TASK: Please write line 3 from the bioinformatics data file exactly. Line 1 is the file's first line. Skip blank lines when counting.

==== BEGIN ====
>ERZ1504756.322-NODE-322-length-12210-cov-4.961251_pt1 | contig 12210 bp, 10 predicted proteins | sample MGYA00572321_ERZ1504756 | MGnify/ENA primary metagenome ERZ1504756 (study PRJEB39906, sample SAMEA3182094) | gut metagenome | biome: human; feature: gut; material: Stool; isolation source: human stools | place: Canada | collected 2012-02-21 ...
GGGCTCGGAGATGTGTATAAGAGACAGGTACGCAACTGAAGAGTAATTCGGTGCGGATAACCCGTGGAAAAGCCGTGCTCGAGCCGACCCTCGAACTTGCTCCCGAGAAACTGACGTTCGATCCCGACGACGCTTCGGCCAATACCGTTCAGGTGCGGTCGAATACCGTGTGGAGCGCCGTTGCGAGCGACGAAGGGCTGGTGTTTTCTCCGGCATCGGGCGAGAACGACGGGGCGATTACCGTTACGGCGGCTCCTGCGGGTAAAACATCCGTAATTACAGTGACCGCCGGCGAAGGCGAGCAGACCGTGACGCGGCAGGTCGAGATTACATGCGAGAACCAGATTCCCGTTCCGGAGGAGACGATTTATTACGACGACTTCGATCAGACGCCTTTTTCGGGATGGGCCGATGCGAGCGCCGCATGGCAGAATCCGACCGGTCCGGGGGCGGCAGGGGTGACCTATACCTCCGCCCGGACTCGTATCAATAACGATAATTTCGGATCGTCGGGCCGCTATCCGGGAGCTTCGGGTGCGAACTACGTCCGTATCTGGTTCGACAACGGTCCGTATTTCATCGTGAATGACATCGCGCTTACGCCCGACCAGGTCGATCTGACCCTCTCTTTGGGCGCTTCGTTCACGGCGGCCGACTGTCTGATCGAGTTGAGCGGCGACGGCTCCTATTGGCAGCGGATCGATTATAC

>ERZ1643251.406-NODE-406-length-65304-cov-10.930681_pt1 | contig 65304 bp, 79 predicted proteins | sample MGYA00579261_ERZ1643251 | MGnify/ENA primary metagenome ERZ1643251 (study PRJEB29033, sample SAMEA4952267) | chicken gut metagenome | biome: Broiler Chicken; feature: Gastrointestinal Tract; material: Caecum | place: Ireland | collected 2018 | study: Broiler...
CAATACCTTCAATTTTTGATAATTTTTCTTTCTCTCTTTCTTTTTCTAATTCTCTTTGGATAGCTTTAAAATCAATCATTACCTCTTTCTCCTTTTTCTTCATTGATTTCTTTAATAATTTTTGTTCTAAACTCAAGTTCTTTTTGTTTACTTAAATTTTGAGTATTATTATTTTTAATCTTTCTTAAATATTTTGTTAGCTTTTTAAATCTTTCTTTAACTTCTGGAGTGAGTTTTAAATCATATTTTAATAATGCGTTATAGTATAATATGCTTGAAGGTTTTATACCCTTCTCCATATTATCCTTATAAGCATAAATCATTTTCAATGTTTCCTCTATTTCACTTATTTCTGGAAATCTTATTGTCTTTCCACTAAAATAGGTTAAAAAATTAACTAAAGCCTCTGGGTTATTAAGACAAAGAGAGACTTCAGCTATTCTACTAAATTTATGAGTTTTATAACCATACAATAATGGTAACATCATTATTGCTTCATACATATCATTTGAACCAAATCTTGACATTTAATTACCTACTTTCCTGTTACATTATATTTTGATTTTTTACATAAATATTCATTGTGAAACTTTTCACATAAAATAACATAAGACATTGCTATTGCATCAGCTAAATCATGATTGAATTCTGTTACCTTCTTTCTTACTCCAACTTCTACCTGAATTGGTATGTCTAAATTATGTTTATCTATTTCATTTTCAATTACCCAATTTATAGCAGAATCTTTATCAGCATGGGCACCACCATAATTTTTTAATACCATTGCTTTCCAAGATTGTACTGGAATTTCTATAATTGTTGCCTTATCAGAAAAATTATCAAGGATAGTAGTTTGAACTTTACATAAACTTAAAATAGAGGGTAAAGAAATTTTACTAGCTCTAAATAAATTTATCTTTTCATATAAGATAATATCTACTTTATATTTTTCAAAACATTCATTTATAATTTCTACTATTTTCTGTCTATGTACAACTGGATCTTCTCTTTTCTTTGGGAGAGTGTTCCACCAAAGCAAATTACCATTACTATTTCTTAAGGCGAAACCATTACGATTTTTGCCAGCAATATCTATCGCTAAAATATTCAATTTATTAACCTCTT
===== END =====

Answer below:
>ERZ1643251.406-NODE-406-length-65304-cov-10.930681_pt1 | contig 65304 bp, 79 predicted proteins | sample MGYA00579261_ERZ1643251 | MGnify/ENA primary metagenome ERZ1643251 (study PRJEB29033, sample SAMEA4952267) | chicken gut metagenome | biome: Broiler Chicken; feature: Gastrointestinal Tract; material: Caecum | place: Ireland | collected 2018 | study: Broiler...